Want to know what the fastest and most effective way is to become great at cold calling? It’s a simple two-fold approach I’ll share in this post.
But before we go into that, let’s dispel some widespread myths when it comes to improving your phone sales skills.
None of the following activities will be the silver bullet when it comes to unlocking your cold calling magic:
All of this is great and has its place. I strongly encourage continuous education. But it's not what will yield the biggest learning ROI for you.
Basically, you can improve your cold calling skills on two levels: the inner game of sales (how you manage your own emotions, how to get yourself in the right state, how to deal with rejection and setbacks) and the strategies and tactics you use to navigate the sales process (sales scripts, objection management documents, techniques, etc.)
But ultimately, what will really accelerate your journey to sales mastery is doing these two things:
I’m talking hundreds of cold calls per week. If you’re serious about wanting to become great at cold calling, you need to expose your brain to the intense learning that comes with doing high-volume sales calls.
It’s not possible to comfortably cruise your way to the top. You have to go all in and really dedicate yourself to honing this skill for a clearly defined timeframe.
Record your sales calls, and then analyze the recordings. They will be the greatest source for your improvement in sales skills. It’s the most personalized sales coaching resource available to you.
When you study one of your own sales call recordings, take notes on what you can improve. Start with the big things - don’t try to improve every detail at once. Instead, focus on one thing that you believe will have the biggest impact on your sales effectiveness, and focus on improving that particular aspect for the next week.
Put up a post-it note on your wall and schedule reminders so that it's constantly on top of your mind and doesn't get lost in your day-to-day activities.
Then get someone else to listen to your sales call recordings and ask them for feedback. If it’s an experienced sales pro, that’s great. But that’s not the primary objective here; it’s more about getting another person to give you feedback, whether that person has a sales background or not. There’s no excuse for not doing this: it can be your co-founder, a colleague, your boss, your uncle, your mom, your friend…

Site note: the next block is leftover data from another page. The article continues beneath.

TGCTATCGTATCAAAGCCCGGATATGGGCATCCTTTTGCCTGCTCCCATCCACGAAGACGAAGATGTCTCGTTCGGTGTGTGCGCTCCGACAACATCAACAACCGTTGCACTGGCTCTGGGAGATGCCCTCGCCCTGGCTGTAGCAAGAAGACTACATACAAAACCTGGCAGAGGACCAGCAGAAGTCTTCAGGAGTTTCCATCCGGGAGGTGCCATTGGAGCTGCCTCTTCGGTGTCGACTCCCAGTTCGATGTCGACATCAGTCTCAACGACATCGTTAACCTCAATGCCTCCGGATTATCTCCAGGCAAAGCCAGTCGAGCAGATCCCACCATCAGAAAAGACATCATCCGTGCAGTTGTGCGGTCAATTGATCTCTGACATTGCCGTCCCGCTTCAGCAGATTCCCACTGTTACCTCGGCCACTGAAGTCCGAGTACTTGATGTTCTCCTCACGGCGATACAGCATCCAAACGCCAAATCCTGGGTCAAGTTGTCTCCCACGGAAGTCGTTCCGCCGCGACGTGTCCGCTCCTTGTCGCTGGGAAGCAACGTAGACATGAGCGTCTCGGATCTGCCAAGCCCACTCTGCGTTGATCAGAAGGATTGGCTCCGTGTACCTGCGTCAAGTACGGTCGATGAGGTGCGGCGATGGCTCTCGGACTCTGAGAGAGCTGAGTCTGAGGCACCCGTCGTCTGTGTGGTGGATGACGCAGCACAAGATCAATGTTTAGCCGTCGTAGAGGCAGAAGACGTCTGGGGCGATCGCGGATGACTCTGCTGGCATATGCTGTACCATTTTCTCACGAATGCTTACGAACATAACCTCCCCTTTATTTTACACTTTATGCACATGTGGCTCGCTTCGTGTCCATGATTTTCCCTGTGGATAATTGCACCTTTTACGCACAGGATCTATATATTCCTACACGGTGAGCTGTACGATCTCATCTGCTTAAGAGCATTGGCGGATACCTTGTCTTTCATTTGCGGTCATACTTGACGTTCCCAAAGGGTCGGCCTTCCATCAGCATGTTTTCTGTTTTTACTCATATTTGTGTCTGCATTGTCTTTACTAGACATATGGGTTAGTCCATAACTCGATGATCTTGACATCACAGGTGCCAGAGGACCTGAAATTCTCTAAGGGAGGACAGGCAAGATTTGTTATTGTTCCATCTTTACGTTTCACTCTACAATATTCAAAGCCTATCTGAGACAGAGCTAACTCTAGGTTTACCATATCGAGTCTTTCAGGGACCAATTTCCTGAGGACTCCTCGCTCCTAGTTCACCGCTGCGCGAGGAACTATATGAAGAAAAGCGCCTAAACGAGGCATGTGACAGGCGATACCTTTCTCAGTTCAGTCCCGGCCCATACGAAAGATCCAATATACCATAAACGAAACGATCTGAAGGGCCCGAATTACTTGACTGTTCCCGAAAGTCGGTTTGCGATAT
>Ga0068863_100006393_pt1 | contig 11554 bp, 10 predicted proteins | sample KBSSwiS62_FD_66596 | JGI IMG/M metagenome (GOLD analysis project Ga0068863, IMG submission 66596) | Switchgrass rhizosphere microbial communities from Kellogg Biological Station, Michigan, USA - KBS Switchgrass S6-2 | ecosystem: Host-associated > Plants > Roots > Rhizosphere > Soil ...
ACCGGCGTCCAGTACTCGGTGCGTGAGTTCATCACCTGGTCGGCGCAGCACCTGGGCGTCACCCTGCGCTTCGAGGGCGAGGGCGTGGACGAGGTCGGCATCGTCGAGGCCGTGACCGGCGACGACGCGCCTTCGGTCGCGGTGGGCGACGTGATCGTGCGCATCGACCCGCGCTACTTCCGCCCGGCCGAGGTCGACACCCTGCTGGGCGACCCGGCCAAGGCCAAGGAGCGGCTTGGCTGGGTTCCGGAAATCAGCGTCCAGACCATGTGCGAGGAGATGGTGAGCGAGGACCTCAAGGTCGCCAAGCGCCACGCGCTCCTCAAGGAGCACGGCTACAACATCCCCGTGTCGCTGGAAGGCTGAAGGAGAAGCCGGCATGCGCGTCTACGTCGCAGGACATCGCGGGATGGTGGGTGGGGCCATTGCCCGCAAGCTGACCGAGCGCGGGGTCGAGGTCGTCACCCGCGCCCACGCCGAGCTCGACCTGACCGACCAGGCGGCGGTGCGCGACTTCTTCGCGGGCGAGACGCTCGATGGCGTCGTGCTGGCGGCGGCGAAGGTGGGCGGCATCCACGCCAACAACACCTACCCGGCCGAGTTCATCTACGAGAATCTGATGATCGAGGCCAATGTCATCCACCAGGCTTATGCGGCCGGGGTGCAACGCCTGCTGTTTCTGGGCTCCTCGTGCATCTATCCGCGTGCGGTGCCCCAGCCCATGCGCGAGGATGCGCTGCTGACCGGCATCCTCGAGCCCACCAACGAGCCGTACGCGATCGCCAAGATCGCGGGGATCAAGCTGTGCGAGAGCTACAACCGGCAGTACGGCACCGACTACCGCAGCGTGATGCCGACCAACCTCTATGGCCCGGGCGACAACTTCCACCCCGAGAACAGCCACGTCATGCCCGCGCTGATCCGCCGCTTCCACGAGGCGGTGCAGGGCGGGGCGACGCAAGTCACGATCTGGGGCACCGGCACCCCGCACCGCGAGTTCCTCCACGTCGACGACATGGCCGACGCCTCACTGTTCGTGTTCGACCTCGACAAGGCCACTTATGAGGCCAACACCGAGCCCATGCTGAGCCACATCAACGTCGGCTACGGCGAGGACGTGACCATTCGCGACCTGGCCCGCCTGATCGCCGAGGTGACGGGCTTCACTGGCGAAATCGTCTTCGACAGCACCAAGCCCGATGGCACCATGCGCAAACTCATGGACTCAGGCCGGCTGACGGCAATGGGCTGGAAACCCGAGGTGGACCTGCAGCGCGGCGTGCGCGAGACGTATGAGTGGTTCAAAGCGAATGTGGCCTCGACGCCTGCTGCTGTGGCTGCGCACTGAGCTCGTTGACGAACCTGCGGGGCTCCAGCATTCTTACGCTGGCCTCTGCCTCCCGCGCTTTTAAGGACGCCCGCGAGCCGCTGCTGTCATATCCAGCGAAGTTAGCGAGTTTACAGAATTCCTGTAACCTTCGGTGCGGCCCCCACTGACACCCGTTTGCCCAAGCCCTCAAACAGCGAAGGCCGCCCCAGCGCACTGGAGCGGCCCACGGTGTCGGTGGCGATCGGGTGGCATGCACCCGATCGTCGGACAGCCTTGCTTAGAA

Bonus tip: If you’re using our inside sales software to make cold calls, all calls can automatically be recorded and safely stored in the cloud, and you can easily access them whenever you want. You can also add and edit notes for each sales conversation, to make it easy for you to review your takeaways and share it with others on your team or share it as an MP3 with someone else.
Most importantly: share your most difficult and challenging calls, not your best calls.
This isn’t about boosting your ego or making you look great. This isn’t about impressing others. It’s about getting the maximum amount of learning in the minimum amount of time, it’s about discovering massive opportunities for growth. You want to ask them for their critical feedback, and being really open to their views and opinions.
Ideally, you want to schedule this as a recurring event in your calendar: time to review your sales call recordings.
This way you can keep track of your progress and make set yourself up for continuous improvement.
To succeed in sales, you don't need access to great talent or money to go to the best sales college in the country to become great.
You need to be hungry and humble. Hungry because that will help you push through all the emotional barriers that make people give up the pursuit. Humble because that will help you to see your own flaws and weaknesses and learn from your own mistakes.
Want to take your phone sales skills to the next level? Check this out:
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